Wednesday, July 6, 2016
Vietnam - Toxic legacy of Agent Orange lives on in Vietnam
President Obama’s visit to Vietnam last week was certainly eventful. The US president announced plans to strengthen international ties and lift the decades-long ban on selling lethal weapons to the country. He also met with human rights activists, sampled street food in Hanoi and was serenaded by one of the country’s best-known female rap artists.
Absent from the trip, however, were any fresh commitments to help the victims of Agent Orange – a herbicide sprayed during the Vietnam War over vast areas of the country’s forests and farmland that has since been linked to death, disease and disability.
Agent Orange – named after the orange stripes on the barrels used to transport it – was used extensively by the US military to remove forest cover and destroy militia crops from 1962 to 1971 during the war. It shouldn’t have had any direct effect on the people of Vietnam as its own active ingredients – the herbicides 2,4-dichlorophenoxyacetic acid (2,4-D) and 2,4,5-trichlorophenoxyacetic acid (2,4,5-T) – only affects plants. But the mixture was contaminated with a highly toxic dioxin called 2,3,7,8-tetrachlorodibenzodioxin (TCDD), formed as an unintended by-product during the 2,4,5-T manufacturing process when temperatures were too high. By the time anyone realised this it was far too late – more than 40 million litres of contaminated Agent Orange had been dumped on about 12% of the total area of South Vietnam.
It had been hoped – and rumoured – that the president would meet with some of the victim support organisations during this week’s visit, or announce a new funding commitment. But his only mention of Agent Orange – during a speech in Hanoi on 24 May – merely stated he was proud of the current US-funded clean-up efforts, which are only tackling the worst-hit areas. For many, this highlights the US’s unwillingness to address a tragedy that has persisted for decades.
The effects of TCDD poisoning have been extensively studied in animals. In rats, it has been associated with tumours, premature death and birth defects even when consumed in extremely low quantities. Authorities in Vietnam say millions of lives have been ruined by exposure to TCDD through contaminated crops or water. Incidences of several types of cancer – including childhood leukaemia – are higher in areas where contamination is most severe, and children have been born with birth defects and severe mental and physical disabilities, often unable to communicate, feed or look after themselves. TCDD is incredibly stable in soil, which has allowed it to persist for decades after the spraying of Agent Orange stopped. The Hatfield Group – a consultancy based in Canada – has worked on environmental monitoring of TCDD in Vietnam for 20 years, and has identified dozens of ‘hotspots’ where contamination is most severe. They have also measured and noted the high concentration of TCDD in the blood of people inhabiting these regions.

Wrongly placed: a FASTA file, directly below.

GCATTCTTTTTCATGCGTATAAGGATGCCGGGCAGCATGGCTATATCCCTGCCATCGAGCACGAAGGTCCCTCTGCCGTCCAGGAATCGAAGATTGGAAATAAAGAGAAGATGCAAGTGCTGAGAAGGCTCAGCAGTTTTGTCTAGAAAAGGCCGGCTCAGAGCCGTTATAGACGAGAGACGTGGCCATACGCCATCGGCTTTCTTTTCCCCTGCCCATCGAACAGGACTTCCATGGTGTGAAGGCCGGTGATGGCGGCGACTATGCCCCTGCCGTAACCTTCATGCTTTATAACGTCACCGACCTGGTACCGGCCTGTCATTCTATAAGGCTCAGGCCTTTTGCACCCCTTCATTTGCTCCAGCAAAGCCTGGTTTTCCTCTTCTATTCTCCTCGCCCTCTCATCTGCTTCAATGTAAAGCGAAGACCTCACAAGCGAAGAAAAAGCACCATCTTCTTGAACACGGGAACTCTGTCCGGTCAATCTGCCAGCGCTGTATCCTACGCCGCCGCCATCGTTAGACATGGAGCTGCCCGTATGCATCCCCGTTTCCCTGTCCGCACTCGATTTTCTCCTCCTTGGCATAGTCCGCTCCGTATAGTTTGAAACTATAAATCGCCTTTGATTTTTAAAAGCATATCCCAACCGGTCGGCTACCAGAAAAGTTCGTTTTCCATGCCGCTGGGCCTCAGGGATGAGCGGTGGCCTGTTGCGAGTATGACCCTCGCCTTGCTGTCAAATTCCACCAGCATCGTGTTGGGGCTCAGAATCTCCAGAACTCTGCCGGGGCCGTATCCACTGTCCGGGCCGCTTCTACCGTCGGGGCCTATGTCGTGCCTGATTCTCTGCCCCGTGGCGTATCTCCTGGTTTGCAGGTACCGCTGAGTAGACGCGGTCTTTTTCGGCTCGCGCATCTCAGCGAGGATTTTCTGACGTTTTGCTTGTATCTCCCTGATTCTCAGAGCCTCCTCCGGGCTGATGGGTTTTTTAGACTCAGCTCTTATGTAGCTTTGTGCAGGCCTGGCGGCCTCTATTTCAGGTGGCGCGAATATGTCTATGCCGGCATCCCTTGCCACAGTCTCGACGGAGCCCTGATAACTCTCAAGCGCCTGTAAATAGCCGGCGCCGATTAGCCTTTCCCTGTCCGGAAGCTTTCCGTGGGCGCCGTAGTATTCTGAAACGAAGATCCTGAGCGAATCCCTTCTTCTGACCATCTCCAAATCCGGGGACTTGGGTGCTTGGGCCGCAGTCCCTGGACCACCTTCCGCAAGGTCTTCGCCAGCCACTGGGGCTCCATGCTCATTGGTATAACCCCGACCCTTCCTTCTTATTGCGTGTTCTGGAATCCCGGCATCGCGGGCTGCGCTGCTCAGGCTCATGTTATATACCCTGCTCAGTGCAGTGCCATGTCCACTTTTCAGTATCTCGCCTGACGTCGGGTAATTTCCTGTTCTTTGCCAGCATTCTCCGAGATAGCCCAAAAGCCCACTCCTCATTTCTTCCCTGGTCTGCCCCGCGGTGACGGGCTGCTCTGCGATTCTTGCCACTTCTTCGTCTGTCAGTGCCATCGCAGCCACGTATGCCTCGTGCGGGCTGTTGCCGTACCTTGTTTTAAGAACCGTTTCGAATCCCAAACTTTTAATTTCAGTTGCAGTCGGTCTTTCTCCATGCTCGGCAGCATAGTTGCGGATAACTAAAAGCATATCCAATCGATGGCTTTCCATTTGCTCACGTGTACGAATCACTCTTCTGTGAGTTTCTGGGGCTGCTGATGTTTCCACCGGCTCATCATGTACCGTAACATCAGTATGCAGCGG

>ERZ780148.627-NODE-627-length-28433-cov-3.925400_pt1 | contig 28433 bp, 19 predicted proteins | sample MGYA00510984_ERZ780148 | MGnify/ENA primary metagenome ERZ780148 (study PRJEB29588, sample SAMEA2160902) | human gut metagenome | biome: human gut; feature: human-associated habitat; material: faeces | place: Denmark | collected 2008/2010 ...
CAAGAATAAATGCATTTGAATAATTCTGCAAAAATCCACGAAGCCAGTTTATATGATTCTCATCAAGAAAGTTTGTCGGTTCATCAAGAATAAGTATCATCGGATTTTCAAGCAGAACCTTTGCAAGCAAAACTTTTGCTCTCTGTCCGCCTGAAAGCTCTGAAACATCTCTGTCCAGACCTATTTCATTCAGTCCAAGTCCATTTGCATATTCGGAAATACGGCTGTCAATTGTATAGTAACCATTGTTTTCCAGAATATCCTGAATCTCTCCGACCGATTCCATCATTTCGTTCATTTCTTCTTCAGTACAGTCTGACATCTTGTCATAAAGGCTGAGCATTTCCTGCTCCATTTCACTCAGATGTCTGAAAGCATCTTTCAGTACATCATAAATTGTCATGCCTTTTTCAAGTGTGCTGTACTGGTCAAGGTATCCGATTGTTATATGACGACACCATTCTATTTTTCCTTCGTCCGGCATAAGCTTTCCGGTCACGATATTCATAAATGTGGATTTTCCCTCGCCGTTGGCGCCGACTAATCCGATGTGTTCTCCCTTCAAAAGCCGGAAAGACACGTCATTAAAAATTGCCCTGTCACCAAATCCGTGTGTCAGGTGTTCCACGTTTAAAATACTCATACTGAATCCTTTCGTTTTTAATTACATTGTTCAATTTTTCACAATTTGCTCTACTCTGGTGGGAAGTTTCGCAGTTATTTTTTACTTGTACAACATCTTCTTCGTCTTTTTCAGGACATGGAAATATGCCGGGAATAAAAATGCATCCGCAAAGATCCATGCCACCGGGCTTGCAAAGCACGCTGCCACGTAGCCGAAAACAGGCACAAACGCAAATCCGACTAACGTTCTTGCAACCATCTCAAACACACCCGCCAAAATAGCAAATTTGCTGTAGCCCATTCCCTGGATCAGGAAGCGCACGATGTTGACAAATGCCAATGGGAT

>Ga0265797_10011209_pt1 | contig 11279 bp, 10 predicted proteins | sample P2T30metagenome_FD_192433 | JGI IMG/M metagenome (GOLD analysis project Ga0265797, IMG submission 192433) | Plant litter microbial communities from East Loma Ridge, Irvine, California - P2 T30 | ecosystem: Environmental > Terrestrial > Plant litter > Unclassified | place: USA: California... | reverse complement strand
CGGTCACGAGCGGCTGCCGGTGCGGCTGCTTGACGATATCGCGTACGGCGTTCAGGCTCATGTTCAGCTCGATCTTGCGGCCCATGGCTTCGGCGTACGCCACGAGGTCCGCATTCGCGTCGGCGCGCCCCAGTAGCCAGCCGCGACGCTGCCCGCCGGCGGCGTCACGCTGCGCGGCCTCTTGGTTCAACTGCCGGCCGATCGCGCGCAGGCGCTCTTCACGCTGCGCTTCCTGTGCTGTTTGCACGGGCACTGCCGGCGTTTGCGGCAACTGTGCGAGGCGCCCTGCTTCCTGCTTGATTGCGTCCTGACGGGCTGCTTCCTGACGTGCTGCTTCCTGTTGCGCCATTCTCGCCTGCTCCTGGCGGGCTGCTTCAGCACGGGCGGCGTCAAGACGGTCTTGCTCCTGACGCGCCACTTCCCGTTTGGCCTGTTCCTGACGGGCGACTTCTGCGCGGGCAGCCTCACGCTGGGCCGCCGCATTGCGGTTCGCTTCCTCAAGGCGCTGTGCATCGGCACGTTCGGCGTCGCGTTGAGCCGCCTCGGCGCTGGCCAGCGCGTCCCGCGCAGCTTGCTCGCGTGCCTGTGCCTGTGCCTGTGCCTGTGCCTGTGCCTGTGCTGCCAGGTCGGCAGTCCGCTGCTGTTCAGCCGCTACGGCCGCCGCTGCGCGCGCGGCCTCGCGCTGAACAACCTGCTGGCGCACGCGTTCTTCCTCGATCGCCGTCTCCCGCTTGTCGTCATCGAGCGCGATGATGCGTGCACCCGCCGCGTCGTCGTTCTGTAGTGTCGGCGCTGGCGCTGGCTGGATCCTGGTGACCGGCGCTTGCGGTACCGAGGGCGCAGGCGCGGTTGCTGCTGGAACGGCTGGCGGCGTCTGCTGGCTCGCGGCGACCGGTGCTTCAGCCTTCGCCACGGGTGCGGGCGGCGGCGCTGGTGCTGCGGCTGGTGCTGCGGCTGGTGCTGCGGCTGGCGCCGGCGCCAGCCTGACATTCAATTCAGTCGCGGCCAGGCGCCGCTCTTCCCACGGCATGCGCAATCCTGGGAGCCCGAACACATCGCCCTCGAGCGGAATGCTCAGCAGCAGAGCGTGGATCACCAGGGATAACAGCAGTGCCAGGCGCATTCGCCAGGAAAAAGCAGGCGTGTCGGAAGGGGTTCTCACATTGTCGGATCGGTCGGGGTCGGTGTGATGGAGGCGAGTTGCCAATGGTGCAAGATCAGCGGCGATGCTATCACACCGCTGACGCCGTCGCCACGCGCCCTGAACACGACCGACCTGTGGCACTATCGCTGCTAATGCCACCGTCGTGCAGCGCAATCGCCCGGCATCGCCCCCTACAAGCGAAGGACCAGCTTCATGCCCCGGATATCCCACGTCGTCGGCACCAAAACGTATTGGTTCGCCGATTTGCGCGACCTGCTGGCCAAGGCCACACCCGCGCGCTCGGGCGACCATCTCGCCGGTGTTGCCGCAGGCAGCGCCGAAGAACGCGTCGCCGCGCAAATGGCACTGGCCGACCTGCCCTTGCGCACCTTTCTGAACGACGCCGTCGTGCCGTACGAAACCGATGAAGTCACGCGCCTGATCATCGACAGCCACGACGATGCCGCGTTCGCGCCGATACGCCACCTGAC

But the issue of health impacts remains controversial. ‘The difficulty … is that proof of the connections is quite elusive for many reasons, including inadequate research and a political and professional environment that has not always encouraged independent, objective research,’ says Chuck Searcy, a US veteran now based in Vietnam who runs the Agent Orange Working Group charity. He adds, however, that for him and many others the available evidence is compelling that the contamination has had a significant impact on the health of people in Vietnam, and in many cases exacerbated problems caused by poverty and poor access to healthcare.